By Alysia Santo
Anna cowered in a prison hallway, her inmate jumpsuit ripped, her neck bruised. Afraid to speak the unspeakable truth, she told the sergeant who found her that she was upset about issues with her kids.
When questioned later, she said Donald Lasker, a guard at Albion State Prison in Orleans County, had just raped her and threatened to harm her if she told.
Lasker was eventually convicted of statutory rape. His sentence: 10 weekends in jail, 10 years' probation, and being listed as a Level 1 sex offender. He claimed in court that he'd been seduced.
Anna, who now lives in Albany, was put in solitary confinement for a week "for her own safety," she was told, before finishing her two-year sentence for cashing a fake check. She requested that her last name not be used.
Her story is one of many across New York in recent years, and the cases encompass a wide range of scenarios. Sexual abuse in women's prisons is nuanced, law enforcement experts say, ranging from forcible rape to more complicated types of coercion in which women may be, at least initially, willing participants.
- What about the sexual abuse in men's prisons?
Since 2006, the state's prison agency has substantiated 33 incidents involving the sexual abuse of female inmates by prison staff and 27 incidents involving sexual harassment by staff. It's a situation well-known to state officials for decades, yet New York state has continuously failed to implement policies used in other states to protect female prisoners from being sexually victimized by prison employees, usually correction officers. One New York women's prison ranked among the worst in the nation for prison rape, with a rate five times the national average.
In at least three rulings in the past year, judges compensated women raped by New York state correction officers, including a woman who gave birth to a guard's child while incarcerated. Prison officials say there have been seven pregnancies since 2000 in which the father of the inmate's child was a staff member from the facility.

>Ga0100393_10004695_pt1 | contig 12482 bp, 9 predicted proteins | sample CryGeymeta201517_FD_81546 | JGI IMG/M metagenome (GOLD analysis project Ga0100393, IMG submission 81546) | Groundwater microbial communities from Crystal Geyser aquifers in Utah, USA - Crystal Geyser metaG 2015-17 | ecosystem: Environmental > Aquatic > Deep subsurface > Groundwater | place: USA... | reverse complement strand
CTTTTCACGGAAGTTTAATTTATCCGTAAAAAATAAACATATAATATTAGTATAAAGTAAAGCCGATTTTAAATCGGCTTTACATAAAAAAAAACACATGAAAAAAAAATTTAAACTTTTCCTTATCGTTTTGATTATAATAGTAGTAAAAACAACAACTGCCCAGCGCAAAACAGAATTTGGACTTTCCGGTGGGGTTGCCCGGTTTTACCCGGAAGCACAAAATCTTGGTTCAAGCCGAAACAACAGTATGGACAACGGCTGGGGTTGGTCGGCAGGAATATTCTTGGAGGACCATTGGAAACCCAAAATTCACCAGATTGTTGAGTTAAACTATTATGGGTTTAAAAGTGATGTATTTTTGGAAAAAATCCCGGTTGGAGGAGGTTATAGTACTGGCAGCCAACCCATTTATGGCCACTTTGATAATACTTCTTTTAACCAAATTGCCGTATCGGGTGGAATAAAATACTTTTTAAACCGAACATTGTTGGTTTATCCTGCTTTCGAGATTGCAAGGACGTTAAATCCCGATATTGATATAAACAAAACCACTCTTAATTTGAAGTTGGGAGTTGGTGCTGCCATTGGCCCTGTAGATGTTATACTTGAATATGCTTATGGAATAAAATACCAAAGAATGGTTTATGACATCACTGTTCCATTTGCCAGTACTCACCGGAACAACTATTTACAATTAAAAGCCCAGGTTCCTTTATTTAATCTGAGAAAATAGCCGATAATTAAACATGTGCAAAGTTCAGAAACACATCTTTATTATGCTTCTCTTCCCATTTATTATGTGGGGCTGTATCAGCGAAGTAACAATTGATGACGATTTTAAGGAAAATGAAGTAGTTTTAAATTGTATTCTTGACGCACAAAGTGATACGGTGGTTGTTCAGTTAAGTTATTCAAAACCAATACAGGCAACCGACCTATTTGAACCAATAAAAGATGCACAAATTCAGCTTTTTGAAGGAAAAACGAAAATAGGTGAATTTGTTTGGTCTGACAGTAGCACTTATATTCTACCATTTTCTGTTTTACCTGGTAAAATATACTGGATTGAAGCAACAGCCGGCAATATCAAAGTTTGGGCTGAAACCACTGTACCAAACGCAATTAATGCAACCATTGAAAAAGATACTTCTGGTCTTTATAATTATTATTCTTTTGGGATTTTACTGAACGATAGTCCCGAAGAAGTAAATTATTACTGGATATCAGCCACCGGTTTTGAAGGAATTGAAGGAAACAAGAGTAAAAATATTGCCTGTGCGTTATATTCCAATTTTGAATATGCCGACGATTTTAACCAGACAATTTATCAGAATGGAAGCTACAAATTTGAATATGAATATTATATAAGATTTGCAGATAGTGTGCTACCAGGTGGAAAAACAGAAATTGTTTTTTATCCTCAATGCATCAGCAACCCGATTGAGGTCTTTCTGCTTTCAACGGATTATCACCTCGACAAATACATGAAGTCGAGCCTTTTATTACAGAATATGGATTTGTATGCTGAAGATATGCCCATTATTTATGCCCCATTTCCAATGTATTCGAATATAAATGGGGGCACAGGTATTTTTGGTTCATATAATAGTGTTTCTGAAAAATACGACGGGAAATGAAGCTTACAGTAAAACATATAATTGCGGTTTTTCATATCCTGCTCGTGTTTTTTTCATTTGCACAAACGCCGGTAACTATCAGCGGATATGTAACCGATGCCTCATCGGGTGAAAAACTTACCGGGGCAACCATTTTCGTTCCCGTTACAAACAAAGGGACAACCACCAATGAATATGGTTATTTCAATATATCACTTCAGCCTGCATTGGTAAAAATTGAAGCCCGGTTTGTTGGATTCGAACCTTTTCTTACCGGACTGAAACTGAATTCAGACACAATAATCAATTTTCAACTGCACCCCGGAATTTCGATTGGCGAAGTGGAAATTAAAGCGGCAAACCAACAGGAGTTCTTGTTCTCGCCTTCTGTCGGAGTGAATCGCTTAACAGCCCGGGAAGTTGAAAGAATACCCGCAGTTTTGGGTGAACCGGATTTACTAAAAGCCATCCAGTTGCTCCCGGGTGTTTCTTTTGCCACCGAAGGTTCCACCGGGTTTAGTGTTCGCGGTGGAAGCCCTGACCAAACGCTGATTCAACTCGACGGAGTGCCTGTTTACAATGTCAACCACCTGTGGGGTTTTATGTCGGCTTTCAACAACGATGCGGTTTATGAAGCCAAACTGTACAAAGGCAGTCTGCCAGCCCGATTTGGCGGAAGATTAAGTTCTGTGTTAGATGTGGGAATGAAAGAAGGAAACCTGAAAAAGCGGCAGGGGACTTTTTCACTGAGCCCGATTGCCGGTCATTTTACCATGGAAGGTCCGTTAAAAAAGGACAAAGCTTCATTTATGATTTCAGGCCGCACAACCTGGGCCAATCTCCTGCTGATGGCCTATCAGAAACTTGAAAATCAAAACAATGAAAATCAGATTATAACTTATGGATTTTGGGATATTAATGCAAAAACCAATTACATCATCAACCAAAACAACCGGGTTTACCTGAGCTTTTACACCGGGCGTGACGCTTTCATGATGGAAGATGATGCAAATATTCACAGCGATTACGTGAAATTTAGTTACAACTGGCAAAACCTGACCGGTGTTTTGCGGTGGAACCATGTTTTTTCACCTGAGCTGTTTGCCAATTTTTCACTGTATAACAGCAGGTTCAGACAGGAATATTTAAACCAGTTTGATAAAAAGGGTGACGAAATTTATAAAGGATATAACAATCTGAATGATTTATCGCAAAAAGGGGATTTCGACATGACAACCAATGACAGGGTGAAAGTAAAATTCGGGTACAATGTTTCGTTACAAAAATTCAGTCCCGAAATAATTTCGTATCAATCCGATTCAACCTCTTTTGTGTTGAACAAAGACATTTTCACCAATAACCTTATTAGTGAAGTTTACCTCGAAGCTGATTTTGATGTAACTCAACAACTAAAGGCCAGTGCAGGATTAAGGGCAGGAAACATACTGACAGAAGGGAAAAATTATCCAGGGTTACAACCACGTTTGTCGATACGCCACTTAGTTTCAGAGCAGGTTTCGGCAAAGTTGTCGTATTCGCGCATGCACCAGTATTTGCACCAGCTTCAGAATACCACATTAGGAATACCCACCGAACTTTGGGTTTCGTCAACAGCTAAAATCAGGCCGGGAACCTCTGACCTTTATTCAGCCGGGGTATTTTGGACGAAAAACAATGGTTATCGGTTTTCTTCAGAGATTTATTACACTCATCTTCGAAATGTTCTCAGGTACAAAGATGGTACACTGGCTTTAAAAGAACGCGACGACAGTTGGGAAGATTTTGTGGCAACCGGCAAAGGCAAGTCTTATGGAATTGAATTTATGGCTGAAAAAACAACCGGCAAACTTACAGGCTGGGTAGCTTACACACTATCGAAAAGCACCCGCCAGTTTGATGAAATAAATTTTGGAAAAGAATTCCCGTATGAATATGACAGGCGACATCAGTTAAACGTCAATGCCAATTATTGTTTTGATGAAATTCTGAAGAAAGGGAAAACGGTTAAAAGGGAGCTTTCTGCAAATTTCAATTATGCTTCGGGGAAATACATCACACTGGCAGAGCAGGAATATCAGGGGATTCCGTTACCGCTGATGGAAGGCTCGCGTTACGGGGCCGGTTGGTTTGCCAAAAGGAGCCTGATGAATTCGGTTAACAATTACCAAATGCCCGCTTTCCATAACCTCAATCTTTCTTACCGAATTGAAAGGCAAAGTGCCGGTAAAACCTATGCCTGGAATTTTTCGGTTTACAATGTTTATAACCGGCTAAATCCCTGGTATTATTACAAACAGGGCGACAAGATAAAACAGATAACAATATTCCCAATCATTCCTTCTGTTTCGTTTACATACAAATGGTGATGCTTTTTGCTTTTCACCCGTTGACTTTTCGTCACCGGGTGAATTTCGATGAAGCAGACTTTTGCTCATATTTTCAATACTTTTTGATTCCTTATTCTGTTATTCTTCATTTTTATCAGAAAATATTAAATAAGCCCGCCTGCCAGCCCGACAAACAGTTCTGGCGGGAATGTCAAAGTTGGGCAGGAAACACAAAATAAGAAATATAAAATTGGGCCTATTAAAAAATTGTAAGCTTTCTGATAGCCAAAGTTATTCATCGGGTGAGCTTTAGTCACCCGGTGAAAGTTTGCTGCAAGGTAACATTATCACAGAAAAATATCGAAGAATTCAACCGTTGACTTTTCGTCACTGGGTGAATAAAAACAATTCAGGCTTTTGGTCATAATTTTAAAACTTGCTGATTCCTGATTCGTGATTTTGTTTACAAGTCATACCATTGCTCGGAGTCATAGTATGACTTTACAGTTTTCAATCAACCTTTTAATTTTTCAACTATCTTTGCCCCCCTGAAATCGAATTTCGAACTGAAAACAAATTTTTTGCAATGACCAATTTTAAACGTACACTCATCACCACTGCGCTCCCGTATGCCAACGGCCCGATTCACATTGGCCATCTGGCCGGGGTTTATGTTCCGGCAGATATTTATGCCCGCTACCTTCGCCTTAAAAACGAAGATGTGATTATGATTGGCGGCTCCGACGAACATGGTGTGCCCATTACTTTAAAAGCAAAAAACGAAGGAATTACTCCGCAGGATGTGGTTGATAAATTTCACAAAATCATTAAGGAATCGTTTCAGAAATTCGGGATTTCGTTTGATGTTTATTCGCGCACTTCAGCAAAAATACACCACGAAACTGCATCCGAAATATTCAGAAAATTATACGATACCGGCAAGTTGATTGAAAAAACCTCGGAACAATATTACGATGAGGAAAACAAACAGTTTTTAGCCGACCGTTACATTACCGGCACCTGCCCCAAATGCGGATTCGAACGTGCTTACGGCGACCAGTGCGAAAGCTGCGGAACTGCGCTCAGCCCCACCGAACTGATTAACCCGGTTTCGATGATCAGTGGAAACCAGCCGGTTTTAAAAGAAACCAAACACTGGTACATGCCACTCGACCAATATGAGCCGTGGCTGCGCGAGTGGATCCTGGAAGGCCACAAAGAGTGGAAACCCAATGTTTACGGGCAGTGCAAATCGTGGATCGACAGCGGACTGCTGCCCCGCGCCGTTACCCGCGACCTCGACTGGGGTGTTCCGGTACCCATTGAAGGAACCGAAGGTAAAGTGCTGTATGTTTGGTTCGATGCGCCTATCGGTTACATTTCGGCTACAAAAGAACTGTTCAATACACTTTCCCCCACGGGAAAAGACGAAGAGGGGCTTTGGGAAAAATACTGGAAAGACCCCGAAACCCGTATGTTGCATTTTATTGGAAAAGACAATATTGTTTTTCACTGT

"The sexual abuse of women in custody is a long-standing and endemic problem," said Brenda Smith, a professor at American University Washington College of Law. She has more than 30 years' experience working in the area of sexual victimization behind bars, and served from 2004 to 2009 on the National Prison Rape Elimination Commission.
She called abuse by prison staff "the most basic betrayal of the public's trust," particularly since the United States has the highest population of incarcerated people in the world. "The people being victimized in custody are not just them. They are us. It could be anyone you know," Smith said.
New York's prison agency, the Department of Corrections and Community Supervision (DOCCS), said in a statement their position can be summarized in two words: "Zero Tolerance," wrote spokesperson Tom Mailey. "Regardless of the enormity of our responsibility, for over 90,000 inmates and parolees zero tolerance means even one instance of sexual abuse is one too many ... Through prevention, education, and ongoing victim support programs, DOCCS works to eliminate all forms of sexual violence within the department, to provide access to appropriate and meaningful emotional support services for victims of sexual abuse, and to prosecute anyone who sexually abuses an offender to the fullest extent of the law."
Still, justice often eludes women imprisoned here. Success in criminal court is frequently stymied by the difficult nature of proving sex crimes in prison, where an inmate's word can hold little or no credibility, and where the sympathies of a judge and jury can often lie with guards. That, coupled with an aggressive union that fights to keep its male members employed in female prisons despite allegations of abuse, has resulted in an atmosphere largely insulated from systemic change.
So it continues, shrouded in secrecy.